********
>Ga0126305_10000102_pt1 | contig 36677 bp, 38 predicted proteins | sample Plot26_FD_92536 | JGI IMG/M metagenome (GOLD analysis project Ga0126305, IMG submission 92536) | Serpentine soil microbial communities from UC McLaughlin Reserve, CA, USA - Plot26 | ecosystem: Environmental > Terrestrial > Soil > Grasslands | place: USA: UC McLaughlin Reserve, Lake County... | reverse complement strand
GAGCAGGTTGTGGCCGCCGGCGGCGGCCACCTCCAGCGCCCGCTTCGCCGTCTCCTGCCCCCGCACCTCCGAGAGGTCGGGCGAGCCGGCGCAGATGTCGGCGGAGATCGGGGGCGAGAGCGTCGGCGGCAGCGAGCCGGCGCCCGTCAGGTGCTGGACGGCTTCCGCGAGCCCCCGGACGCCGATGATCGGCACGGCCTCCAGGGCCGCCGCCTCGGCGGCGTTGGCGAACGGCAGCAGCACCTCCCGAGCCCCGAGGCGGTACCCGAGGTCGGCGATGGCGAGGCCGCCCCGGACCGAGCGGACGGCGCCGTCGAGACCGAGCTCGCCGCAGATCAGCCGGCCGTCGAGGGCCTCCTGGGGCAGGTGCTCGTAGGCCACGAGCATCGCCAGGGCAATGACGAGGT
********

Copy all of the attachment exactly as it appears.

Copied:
>Ga0126305_10000102_pt1 | contig 36677 bp, 38 predicted proteins | sample Plot26_FD_92536 | JGI IMG/M metagenome (GOLD analysis project Ga0126305, IMG submission 92536) | Serpentine soil microbial communities from UC McLaughlin Reserve, CA, USA - Plot26 | ecosystem: Environmental > Terrestrial > Soil > Grasslands | place: USA: UC McLaughlin Reserve, Lake County... | reverse complement strand
GAGCAGGTTGTGGCCGCCGGCGGCGGCCACCTCCAGCGCCCGCTTCGCCGTCTCCTGCCCCCGCACCTCCGAGAGGTCGGGCGAGCCGGCGCAGATGTCGGCGGAGATCGGGGGCGAGAGCGTCGGCGGCAGCGAGCCGGCGCCCGTCAGGTGCTGGACGGCTTCCGCGAGCCCCCGGACGCCGATGATCGGCACGGCCTCCAGGGCCGCCGCCTCGGCGGCGTTGGCGAACGGCAGCAGCACCTCCCGAGCCCCGAGGCGGTACCCGAGGTCGGCGATGGCGAGGCCGCCCCGGACCGAGCGGACGGCGCCGTCGAGACCGAGCTCGCCGCAGATCAGCCGGCCGTCGAGGGCCTCCTGGGGCAGGTGCTCGTAGGCCACGAGCATCGCCAGGGCAATGACGAGGT